FH: Greatest single event you ever were involved in as a broadcaster. What was it?

JW: I would say it was Secreteriat's win at Belmont which was the most dominating preformance I have ever seen by any athlete, even more than Tiger Woods last year. Because he won by 31. I mean it just blew me away. It blew everybody away. People were crying. It was just perfection. So I think I'll stick with that, although Tiger is pretty close.

FH: Who's the greatest two-legged athlete you ever broadcast in an event?

JW: Wow. That's pretty tough. Jimmy Brown was the best runner I think I've ever seen carry the football, although Gale Sayers was also great. Who was the best passer? Who was the best hitter in baseball? Who was the best all-around. It's really tough for me to do. I really can't give you one.

FH: Most athletes grew up having an idol. As a broadcaster, did you have someone you admired when you were first getting into the business?

JW: Oh sure. I always looked up to the people that I was lucky enough to work with later. People like Curt Gowdy and Byrum Saam, who was the Philadelphia announcer. I always thought he was very good. Chris Schenkel. People like that. Vin Scully. As I said, I was fortunate enough to work with them later on.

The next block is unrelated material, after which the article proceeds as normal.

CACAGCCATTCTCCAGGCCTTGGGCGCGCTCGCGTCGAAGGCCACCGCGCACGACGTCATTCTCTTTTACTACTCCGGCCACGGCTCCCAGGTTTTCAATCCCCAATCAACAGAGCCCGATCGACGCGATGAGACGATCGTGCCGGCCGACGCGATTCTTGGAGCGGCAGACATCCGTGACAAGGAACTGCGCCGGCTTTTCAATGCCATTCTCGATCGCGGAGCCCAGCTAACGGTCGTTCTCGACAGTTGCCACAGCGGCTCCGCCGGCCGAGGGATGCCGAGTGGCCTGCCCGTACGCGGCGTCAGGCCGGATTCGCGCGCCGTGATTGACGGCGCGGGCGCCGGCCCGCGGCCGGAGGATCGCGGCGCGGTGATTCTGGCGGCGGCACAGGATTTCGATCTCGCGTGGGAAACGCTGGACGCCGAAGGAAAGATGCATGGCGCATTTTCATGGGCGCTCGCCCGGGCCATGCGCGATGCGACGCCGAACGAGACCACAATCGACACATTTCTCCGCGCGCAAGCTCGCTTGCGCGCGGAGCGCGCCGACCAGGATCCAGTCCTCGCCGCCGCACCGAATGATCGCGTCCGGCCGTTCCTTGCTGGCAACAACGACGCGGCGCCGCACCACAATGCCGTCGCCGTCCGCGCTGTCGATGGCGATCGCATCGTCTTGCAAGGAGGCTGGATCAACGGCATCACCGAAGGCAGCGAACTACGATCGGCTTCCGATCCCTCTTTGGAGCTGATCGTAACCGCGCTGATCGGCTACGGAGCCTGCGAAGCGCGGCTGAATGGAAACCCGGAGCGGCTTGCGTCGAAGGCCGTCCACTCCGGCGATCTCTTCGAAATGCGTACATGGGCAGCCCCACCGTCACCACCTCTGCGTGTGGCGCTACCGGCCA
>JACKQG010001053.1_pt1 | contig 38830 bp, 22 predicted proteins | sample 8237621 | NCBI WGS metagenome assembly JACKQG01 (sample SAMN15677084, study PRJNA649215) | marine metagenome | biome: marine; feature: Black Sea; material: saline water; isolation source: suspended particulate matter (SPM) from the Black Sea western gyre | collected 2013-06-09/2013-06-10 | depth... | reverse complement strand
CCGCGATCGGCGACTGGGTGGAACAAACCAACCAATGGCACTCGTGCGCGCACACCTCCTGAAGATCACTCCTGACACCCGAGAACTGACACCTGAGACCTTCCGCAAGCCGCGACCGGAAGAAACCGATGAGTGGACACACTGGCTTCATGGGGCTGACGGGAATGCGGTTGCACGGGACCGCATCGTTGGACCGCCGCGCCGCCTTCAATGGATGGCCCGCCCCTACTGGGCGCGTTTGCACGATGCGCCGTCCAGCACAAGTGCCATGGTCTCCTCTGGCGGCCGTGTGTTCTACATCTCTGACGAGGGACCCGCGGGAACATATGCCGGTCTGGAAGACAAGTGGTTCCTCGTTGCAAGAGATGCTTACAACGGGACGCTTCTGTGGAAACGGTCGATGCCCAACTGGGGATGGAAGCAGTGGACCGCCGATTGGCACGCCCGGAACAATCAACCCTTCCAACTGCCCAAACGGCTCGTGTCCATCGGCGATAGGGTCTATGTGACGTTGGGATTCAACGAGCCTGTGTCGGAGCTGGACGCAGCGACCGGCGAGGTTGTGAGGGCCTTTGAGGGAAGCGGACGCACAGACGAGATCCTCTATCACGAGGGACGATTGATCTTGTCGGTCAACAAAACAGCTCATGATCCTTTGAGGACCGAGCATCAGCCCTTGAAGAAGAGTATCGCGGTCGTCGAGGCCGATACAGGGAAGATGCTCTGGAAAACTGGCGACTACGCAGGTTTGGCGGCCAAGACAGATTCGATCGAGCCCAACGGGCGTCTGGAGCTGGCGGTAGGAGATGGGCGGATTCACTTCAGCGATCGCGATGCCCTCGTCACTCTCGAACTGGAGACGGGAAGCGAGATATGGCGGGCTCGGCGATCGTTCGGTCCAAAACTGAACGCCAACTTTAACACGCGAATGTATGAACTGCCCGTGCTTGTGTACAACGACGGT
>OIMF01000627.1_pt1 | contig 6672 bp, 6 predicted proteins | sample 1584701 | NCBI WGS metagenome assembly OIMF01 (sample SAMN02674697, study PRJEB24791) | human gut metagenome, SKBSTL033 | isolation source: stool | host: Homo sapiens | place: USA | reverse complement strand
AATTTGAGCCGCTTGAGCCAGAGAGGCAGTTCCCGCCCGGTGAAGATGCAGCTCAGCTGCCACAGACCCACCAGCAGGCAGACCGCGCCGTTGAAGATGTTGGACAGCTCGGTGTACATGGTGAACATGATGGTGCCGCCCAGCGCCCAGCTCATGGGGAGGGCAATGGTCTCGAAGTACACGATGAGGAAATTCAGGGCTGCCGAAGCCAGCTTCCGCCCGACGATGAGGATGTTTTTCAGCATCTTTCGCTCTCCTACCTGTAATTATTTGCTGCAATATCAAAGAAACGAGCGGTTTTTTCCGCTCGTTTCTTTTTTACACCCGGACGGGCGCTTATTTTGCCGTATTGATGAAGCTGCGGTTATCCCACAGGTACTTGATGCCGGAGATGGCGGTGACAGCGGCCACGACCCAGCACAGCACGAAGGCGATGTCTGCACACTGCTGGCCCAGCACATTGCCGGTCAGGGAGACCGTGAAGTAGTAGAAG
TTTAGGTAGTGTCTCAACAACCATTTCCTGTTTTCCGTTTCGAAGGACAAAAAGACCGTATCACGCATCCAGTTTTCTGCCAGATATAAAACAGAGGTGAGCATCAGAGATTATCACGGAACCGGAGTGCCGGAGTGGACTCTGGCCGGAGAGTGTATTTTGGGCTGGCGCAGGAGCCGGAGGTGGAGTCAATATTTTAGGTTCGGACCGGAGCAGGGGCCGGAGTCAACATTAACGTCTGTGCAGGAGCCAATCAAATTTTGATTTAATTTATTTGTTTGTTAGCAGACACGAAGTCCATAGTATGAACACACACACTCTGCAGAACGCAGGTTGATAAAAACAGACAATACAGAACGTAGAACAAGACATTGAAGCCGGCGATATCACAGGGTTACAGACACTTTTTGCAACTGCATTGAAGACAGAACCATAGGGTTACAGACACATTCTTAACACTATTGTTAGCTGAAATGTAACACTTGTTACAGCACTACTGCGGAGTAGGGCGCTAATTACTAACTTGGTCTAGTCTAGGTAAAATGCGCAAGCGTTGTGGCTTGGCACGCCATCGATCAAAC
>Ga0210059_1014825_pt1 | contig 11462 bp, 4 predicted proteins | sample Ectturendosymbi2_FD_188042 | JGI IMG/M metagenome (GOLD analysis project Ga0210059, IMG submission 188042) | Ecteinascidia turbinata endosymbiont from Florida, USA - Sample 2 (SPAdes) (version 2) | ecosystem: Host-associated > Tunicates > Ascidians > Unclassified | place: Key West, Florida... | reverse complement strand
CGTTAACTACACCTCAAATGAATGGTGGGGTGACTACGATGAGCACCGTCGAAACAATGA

FH: If you had one event that you weren't involved in but would have liked to have broadcast, what would it be?

JW: I guess I would like to do Wimbledon or the French Open. I have never never done those. Other than that I've been pretty lucky. I've done Super Bowls, World Series so I guess it would be those two.

FH: When you first started broadcasting, correct me if I'm wrong, it was one announcer in the booth?

JW: Yes.

FH: I know in baseball it then evolved to also having a color man in the booth. Was that an easy adjustment for you?

JW: When I started there were two of us. So I was never there in the single days except when I did the radio stuff. CBS had a marvelous radio thing with college football. Red Barber sat in New York and he called out to the country the big games. If there was a big game in Philadelphia I'd be the guy in Philadelphia. If it was in New York it would be Vin Scully. And you would give a summary of what hapened and two minutes of play-by-play and shoot it back. That was fun. One man in the booth. The two men in the booth was fine. I had no problem with that as long as you had the chemistry with that person. My instruction to any young man trying to be a play-by-play guy is the same as Spencer Tracy told a young actor once, just memorize your lines and don't bump into the furniture. Just know your numbers and don't bump into your color man and everything will be fine. Three men is a problem for me.

FH: Why?

JW: Too much I think.Too much furniture to bump into.

FH: For years broadcasters presented the facts. They talked about exactly what was going on. Now there seems to be a lot more to the broadcast. Is that good or bad?